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GLOBE Students in France and the U.S. Expand Collaborative Activities

The ongoing relationship between GLOBE teachers Kathy Rome, from Bison, Kansas, USA, and Mehdi Rajade and Virginie Godechoul, GLOBE teachers from Andernos-Les-Bains, France, has continued to flourish. After initially meeting via a Web conference May 2007, they finally met face-to-face at the AIM/CloudSat satellite workshop that took place in Alaska in June 2007. Also in attendance at the workshop were GLOBE U.S. Partners Dr. Paul Adams, a Kansas Fort Hays State University professor and CALIPSO educational outreach instructor, Dr. Dianne Robinson, atmospheric science professor at Hampton University in Hampton, Virginia, and Yves Darbarie, GLOBE teacher from Bordeaux, France. Together they began to develop a plan for a trip to France with the purpose of developing collaborative teaching tools for involving students in the CALIPSOproject. CALIPSO (Cloud-Aerosol Lidar and Infrared Pathfinder Satellite Observation) is a satellite gathering atmospheric measurements to help us learn more about how clouds and aerosols play a part in regulating the Earth's weather, climate and air quality, and is a joint effort of NASA in the U.S. and CNES (the Centre National d'Etudes Spatiales) in France.

Kathy Rome visits French classroom

In February 2008, Ms. Rome, Dr. Adams and Dr. Robinson traveled to France to work with Danielle De Staerke, Director of Education at CNES andGLOBE France Country Coordinator, and her team of scientists and educators. While visiting the schools, the three presented information on the CALIPSO satellite and guided the students through activities related to aerosols. They worked with the high school students of Yves Darbarie at Lycee Gustave Eiffel School in Bordeaux and also an 8th and 9th grade group under the direction of Mehdi and Virginie at the College A. Lahaye in Andernos-Les Bains. Along with approximately 40 French teachers, they participated in the GLOBE Atmosphere Workshop, directed by Professor De Staerke who is also a GLOBE Atmosphere protocol master trainer.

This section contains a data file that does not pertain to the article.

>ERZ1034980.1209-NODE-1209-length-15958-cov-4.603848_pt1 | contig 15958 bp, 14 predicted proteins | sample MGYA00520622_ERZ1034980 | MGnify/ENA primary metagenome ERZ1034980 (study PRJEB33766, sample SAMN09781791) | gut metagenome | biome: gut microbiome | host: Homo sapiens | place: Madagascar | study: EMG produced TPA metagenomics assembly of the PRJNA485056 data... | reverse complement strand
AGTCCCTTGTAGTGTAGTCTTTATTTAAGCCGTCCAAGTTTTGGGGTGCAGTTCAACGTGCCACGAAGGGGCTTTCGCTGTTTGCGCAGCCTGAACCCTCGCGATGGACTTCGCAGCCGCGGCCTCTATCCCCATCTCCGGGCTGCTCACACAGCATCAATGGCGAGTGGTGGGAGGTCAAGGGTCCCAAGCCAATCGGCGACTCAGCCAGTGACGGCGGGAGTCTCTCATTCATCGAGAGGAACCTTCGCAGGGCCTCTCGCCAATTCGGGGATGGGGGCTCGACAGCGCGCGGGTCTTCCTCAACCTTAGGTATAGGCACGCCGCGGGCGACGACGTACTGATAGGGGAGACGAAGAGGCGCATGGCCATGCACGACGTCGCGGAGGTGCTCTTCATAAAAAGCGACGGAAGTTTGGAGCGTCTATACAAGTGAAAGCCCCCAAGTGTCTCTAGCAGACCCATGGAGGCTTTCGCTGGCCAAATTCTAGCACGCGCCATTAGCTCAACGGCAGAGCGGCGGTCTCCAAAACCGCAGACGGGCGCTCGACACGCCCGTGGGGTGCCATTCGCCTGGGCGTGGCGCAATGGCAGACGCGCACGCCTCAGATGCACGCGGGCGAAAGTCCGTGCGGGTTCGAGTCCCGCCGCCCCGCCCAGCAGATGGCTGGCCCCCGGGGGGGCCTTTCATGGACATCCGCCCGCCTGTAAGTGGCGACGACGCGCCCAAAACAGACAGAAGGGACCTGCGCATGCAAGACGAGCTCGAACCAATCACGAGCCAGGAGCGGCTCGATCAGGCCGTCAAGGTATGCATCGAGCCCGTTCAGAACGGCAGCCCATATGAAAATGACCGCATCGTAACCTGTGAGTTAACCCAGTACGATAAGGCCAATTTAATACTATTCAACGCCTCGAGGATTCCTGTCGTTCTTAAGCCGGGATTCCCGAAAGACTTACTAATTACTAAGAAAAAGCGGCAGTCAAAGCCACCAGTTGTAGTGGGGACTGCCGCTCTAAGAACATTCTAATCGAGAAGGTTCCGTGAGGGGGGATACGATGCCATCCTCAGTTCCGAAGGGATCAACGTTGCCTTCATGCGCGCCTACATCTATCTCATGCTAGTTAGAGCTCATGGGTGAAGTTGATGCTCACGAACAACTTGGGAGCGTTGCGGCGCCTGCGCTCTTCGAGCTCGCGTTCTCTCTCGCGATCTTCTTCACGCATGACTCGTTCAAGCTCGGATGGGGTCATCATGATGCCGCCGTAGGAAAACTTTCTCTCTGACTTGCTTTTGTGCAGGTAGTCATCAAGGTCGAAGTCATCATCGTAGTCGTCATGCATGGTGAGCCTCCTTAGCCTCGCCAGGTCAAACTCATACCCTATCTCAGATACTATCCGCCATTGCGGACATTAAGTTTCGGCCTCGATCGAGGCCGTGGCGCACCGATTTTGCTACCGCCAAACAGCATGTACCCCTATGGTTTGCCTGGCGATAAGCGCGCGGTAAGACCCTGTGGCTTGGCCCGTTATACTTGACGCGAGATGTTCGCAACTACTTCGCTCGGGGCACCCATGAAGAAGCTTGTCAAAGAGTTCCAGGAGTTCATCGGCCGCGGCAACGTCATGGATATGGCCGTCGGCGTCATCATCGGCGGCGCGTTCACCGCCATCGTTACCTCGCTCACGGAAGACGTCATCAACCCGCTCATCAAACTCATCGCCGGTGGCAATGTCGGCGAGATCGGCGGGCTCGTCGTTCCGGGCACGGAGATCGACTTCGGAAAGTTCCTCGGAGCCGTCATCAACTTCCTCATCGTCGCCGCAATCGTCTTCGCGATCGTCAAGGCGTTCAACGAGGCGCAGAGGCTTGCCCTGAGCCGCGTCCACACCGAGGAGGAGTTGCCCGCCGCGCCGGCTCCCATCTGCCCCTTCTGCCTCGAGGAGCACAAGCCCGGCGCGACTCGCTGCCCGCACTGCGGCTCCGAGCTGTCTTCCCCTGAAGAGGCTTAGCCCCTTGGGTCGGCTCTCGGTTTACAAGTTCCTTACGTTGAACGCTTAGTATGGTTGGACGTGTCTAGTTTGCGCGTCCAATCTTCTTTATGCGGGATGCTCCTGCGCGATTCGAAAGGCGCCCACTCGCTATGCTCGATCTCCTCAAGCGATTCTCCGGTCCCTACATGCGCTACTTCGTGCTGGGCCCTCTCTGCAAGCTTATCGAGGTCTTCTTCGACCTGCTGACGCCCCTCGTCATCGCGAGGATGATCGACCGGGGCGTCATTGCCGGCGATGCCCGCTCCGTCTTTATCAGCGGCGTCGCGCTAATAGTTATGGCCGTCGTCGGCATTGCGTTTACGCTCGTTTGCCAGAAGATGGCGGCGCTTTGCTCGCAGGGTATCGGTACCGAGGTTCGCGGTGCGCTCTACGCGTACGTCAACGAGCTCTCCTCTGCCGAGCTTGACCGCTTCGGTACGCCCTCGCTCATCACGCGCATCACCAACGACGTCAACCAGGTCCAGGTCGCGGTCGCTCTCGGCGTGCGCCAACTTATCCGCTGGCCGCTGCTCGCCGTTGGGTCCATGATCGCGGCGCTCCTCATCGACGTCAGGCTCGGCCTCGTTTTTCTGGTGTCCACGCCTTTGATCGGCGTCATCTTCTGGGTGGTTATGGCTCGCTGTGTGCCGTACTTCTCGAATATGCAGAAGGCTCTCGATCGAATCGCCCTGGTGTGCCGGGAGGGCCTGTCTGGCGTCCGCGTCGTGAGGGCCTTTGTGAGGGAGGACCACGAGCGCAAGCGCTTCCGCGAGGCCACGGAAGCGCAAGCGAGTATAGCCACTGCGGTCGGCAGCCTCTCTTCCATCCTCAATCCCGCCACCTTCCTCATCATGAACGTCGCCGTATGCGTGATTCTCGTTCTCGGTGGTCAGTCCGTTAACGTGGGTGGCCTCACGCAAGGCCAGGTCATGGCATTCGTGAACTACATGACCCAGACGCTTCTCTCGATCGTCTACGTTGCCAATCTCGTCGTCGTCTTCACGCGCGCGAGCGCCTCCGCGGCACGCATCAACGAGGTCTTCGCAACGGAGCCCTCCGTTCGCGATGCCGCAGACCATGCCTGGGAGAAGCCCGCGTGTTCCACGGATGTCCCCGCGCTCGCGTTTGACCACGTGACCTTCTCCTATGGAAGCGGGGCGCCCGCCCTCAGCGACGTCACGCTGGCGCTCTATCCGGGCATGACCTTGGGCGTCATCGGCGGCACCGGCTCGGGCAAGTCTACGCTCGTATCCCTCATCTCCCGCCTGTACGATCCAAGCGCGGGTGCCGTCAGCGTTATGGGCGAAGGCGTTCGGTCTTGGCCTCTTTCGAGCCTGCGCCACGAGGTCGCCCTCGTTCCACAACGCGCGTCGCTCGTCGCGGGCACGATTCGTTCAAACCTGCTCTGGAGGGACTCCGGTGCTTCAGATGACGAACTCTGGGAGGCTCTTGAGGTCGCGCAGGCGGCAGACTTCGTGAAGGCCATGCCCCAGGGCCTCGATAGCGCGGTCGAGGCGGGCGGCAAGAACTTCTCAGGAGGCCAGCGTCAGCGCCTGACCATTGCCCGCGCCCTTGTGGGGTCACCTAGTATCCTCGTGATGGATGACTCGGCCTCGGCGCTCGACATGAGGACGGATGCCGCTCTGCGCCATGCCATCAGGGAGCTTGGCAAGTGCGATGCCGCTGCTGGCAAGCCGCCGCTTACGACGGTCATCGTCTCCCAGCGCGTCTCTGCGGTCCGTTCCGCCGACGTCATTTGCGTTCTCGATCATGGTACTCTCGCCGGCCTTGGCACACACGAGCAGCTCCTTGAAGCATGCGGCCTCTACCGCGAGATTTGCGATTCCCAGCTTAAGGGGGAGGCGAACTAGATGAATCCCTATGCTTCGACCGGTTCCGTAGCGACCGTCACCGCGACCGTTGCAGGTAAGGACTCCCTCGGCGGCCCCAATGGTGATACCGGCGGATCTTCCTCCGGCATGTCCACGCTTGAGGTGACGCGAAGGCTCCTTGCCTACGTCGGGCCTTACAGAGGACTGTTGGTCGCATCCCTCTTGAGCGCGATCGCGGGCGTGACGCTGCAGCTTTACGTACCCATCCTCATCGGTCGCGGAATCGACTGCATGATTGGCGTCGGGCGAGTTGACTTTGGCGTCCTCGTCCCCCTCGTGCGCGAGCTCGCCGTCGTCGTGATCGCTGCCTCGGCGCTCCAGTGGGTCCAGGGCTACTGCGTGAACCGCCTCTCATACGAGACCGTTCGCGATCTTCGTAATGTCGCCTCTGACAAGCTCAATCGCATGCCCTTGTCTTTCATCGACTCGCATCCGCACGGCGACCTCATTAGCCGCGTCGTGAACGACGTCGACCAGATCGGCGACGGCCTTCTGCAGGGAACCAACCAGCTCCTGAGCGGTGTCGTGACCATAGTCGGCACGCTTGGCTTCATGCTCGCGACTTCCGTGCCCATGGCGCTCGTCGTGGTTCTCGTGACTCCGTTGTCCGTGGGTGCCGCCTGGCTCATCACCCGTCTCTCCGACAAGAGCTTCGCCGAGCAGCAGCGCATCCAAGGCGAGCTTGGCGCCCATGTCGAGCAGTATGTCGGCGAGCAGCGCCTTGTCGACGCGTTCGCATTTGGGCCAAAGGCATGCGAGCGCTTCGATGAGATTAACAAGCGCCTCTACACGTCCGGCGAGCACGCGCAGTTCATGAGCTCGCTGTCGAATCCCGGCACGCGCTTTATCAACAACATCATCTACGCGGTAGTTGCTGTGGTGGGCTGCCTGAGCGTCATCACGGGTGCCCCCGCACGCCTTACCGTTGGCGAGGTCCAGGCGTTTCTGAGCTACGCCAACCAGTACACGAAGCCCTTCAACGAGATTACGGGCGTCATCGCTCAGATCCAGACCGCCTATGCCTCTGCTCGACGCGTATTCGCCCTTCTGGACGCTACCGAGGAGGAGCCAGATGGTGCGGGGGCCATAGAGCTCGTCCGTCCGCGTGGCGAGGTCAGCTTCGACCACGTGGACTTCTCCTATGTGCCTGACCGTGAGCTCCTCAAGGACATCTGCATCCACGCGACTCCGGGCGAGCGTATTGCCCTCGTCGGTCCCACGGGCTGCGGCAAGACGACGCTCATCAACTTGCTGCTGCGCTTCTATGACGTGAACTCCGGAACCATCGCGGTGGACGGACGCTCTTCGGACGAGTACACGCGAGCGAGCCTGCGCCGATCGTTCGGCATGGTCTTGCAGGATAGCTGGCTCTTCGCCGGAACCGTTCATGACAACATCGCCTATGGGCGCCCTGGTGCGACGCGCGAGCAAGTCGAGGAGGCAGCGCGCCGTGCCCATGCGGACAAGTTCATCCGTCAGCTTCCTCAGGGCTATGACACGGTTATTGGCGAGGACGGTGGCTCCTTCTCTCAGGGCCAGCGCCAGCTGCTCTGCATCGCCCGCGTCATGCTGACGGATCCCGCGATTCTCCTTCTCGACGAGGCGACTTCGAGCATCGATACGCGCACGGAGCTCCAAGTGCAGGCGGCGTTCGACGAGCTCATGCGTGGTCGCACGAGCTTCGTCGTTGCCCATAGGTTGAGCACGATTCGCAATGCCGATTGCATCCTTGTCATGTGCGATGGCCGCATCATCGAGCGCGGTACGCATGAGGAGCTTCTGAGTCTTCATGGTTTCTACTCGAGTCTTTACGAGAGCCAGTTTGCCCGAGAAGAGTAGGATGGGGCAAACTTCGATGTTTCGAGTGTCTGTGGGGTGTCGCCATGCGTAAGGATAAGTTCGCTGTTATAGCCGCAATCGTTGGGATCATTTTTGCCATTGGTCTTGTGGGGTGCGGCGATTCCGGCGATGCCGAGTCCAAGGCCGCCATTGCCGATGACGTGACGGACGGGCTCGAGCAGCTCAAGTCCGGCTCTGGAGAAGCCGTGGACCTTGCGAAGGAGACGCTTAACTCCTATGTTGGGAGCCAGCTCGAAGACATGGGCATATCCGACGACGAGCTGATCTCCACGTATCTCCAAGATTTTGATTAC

American students using their sun photometer

Before Ms. Rome went to France, her class had been collecting data using both the French-made and American-made versions of the GLOBE Sun Photometers, automated instruments that measure the intensity of light arriving directly from the sun. The new French Sun Photometers are being field tested by Ms. Rome's students, who are also involved in reporting visual observations of clouds and aerosol haze conditions. On a daily basis, Ms. Rome's students head outside in the cold winter air to the small white-shuttered box, their school's GLOBE Instrument Shelter, which helps them monitor the daily weather. On sunny says, the students line up the American and French-made sun photometers, record optical thickness, and forward their data to the GLOBE Web site and to Dr. Adams, at Fort Hays as well. From Dr. Adams's perspective, the greatest benefit to students everywhere is feeling that they can be a valid part of scientific research. "They may become better stewards of the planet as well as learn a lot about science and the worldwide aspect of scientific questions and problems." The pay-off for Kathy Rome's students also comes from the inter-cultural nature of the exchange. The experiment is allowing them to learn more about French culture, and to view the world as vast and yet accessible.

American students entering data

To learn more about CALIPSO, including ways to become involved, visit the CALIPSO Educational Outreach Web site. To obtain a French Sun Photometer, please contact Professor Danielle De Staerke through the GLOBE Web site.


21 March 2008